Draft resistance during the Vietnam War is a more anomalous case. It was mostly an individual act, though there were collaborative preparations and some degree of mutual support. Draft resistance was indeed a “movement” activity, but it wasn’t communally based and it didn’t disrupt the work of local draft boards. Still, it gave them a lot of extra work to do and more trouble getting compliance as time wore on.
Resistance today, most clearly manifest in “sanctuary cities,” is closer to the medieval and early modern version. Progressive mayors and city councilors are our “lesser magistrates”; they are not calling for the federal government’s intervention but rather refusing any cooperation with its agents. We are also hoping for the resistance of civil servants in the federal government itself; we want them to set limits and defend established standards by internal dissent or public resignation (see the Alt National Parks website for an example of resistance from inside). Marches and demonstrations, by contrast, are a more ordinary form of democratic political action. They might take on the character of resistance if they lead to sit-ins, say, at ICE offices—or to any other forms of collective disobedience.
The left has no monopoly on resistance, as the history of “states’ rights” demonstrates. So it is ironic that Yale University decided to remove John Calhoun’s name from one of its colleges at the very moment when leftists are embracing his doctrine of “nullification.” To be sure, Calhoun was arguing on behalf of individual states, conceived as the founding and constituent entities of the United States, while we are mostly thinking of America’s cities. The states could, Calhoun argued, “interpose” themselves between the federal government and their own citizens and refuse to enforce federal laws within their jurisdiction. The immediate controversy in the 1830s concerned tariff laws, though Calhoun’s long-term goal was to protect the slave system and the plantation economy. The revival of “nullification” and “interposition” in the 1950s and ‘60s following the Supreme Court’s desegregation decrees was very much in character with their origin. Liberals and leftists argued strongly against this revival of local resistance. We called for strong action by the federal government to protect the rights of black citizens.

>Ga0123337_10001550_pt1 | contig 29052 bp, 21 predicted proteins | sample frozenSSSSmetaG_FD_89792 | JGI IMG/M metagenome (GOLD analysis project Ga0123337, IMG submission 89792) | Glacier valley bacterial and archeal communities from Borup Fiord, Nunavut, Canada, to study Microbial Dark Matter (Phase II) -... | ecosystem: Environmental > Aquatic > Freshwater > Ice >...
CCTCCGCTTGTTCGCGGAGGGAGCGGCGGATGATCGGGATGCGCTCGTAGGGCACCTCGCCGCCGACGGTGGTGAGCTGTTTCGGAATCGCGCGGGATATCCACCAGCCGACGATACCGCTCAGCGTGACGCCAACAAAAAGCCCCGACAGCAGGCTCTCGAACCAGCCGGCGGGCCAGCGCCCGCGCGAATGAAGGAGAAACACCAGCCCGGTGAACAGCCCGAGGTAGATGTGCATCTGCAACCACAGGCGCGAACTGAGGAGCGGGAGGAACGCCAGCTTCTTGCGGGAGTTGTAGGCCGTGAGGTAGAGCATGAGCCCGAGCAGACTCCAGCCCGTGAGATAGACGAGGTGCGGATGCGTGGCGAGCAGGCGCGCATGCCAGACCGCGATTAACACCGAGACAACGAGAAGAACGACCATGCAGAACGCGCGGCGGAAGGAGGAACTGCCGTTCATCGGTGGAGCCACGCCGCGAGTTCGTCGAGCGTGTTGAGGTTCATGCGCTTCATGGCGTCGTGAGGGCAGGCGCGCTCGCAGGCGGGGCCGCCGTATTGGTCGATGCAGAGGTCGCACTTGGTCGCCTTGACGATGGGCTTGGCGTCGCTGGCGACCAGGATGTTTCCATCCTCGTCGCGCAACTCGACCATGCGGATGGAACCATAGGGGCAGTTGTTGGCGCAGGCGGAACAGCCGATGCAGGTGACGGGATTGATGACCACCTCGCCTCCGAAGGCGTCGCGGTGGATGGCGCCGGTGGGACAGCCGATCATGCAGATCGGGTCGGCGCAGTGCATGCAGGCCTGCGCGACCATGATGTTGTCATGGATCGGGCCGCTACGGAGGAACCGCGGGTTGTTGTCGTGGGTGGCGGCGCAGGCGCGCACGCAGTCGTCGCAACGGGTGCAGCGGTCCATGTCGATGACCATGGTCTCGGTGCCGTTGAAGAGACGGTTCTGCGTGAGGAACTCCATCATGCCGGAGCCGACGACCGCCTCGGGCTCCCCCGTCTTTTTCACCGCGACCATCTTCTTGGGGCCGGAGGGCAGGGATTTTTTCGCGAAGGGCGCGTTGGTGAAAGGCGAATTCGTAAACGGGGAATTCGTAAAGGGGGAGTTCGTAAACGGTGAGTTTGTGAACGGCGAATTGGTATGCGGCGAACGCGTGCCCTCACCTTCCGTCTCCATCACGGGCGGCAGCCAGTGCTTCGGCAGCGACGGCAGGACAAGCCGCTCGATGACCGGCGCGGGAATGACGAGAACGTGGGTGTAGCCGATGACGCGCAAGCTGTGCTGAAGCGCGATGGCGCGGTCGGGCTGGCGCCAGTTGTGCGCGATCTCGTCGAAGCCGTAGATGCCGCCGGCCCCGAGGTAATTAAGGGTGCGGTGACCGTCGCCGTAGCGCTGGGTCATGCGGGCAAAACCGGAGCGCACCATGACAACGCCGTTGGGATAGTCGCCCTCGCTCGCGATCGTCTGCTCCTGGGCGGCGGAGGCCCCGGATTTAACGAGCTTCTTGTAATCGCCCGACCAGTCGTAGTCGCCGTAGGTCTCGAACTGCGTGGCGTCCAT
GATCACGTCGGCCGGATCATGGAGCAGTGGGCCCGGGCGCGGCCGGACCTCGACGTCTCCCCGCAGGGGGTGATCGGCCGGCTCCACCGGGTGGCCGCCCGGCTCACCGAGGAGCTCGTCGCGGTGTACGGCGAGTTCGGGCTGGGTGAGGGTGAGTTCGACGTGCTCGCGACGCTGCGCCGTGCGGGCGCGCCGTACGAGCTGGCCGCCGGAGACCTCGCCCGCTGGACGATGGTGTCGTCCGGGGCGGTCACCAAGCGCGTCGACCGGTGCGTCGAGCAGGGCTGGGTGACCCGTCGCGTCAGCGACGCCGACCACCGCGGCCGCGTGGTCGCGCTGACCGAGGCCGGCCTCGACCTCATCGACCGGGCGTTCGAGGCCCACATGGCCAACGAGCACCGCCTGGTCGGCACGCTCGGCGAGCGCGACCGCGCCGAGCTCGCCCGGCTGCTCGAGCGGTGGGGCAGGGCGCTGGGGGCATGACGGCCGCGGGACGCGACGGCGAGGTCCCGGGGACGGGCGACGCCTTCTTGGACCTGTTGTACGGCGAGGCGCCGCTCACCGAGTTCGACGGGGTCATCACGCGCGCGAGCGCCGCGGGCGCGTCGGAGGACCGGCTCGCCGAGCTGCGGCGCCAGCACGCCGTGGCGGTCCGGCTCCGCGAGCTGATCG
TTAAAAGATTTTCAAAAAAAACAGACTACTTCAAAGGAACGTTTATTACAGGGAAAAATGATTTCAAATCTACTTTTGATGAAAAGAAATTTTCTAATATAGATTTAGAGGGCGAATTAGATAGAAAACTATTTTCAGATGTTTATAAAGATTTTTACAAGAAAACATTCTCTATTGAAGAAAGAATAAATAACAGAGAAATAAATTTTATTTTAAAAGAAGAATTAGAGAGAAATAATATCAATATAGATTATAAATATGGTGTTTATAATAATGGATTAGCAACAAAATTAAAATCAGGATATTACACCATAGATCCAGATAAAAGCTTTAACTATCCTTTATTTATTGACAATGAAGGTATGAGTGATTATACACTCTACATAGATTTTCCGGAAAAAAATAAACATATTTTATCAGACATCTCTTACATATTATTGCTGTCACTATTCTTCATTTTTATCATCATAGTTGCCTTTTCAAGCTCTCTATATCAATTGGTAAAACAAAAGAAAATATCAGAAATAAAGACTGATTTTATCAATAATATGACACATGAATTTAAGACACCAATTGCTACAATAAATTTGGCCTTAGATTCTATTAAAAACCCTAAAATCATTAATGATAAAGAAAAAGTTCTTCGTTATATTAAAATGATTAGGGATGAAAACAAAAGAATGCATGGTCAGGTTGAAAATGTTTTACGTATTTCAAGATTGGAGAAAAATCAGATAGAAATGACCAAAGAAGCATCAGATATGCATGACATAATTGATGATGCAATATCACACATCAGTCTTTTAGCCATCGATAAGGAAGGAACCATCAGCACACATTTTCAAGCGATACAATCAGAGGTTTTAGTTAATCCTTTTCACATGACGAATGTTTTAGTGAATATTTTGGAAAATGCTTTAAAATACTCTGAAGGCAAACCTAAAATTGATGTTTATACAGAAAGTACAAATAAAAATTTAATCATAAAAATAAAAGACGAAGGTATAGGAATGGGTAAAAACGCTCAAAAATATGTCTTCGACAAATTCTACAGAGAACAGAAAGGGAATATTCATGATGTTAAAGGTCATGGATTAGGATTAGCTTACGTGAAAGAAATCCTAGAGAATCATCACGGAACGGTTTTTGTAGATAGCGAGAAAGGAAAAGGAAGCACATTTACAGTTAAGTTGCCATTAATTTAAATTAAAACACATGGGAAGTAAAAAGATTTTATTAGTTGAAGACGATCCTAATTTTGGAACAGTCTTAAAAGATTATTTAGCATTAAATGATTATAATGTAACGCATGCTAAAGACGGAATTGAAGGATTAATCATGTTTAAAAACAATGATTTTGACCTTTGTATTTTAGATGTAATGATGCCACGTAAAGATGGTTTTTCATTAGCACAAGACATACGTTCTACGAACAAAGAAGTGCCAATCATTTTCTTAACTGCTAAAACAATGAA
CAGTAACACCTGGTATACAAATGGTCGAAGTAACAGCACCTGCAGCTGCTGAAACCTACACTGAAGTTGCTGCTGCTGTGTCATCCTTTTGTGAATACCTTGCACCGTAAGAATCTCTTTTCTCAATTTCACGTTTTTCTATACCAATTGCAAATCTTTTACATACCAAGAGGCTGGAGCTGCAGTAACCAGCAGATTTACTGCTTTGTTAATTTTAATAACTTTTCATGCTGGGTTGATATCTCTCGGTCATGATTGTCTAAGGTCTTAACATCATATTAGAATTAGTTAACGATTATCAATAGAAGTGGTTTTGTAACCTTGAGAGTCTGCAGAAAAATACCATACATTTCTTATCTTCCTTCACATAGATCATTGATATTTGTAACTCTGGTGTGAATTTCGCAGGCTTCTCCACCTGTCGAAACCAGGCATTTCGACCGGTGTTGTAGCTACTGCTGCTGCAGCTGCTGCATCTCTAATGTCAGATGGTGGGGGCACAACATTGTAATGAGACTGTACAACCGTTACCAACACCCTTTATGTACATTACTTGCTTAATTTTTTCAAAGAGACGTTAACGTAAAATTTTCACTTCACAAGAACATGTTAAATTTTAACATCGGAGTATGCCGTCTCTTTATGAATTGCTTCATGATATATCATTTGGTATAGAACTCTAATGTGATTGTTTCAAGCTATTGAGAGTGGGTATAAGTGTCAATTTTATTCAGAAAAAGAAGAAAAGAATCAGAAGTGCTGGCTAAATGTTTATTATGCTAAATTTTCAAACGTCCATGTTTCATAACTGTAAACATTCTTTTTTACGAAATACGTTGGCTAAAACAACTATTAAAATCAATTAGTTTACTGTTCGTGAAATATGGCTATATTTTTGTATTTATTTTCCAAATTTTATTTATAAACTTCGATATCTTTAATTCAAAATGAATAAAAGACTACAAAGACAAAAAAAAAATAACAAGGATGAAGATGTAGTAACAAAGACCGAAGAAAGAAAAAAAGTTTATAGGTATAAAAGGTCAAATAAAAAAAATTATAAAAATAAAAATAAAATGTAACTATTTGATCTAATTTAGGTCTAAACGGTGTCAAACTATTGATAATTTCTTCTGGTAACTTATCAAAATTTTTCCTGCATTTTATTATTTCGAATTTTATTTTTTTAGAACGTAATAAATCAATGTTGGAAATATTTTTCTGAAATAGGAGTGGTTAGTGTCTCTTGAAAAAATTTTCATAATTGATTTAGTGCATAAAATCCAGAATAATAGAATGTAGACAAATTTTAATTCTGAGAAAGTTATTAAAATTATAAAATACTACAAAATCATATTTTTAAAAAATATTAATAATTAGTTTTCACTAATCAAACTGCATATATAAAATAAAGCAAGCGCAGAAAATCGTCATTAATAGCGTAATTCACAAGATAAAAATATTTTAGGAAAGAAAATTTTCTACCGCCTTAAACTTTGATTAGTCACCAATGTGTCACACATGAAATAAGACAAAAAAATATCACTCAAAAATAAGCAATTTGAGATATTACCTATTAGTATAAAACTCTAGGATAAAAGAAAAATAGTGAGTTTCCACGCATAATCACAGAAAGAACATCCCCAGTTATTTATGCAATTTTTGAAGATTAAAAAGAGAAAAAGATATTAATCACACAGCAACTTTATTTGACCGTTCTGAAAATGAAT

Today, we still don’t support “states’ rights,” but that is partly because we control so few states. The immediate challenge to President Trump’s January 25 executive order on immigration came from the attorneys general of two states, Washington and Minnesota, where Democrats are in power. But, for the most part, cities (and some universities) are the sites of contemporary resistance. This new liberal/left commitment to local politics is surely a good thing. We have been too focused, for too long and too exclusively, on Washington. It would be even better if we are able to multiply the sites from which we act—to include union locals, for example, and liberal churches (like the black churches in the South in the 1960s or Judson Memorial in New York City today).
A more decentralized and participatory politics would help us build opposition to Trump’s far-right government. But this is, again, only half a politics. In the marches, demonstrations, and town-hall meetings that have drawn such large crowds, we can see the possibility of the other half. There is a democratic buoyancy here that is wonderfully encouraging. But buoyancy tends to be temporary (as Occupy demonstrated), and the test of any oppositional politics is its sustainability. Resistance is often a spontaneous action, as the sit-ins in the 1930s and in 1960 were; they took labor leaders and black leaders by surprise. But spontaneity does not win elections; it doesn’t reshape the National Labor Relations Board or enforce voting rights laws. For that we need organization, strategic thinking, and tactical discipline. Alongside local resistance, we need a national political campaign. We should work in congressional districts, as the Tea Party did during the Obama years, and in every state. But the goal, of course, has to be to recapture the federal government.
If we succeed in doing that, we will almost certainly find ourselves defending the new Democratic president’s executive orders against another locally based resistance. One day, we will have to fight what we are currently celebrating. But maybe what we do in the next months can change the course of those future battles. If we build and sustain a local politics of our own, defensive now but allied with a transformative national politics, we won’t be as dependent on the federal government as we have been in the past. The politics of resistance just might produce a left with legs.
Michael Walzer is an emeritus editor of Dissent.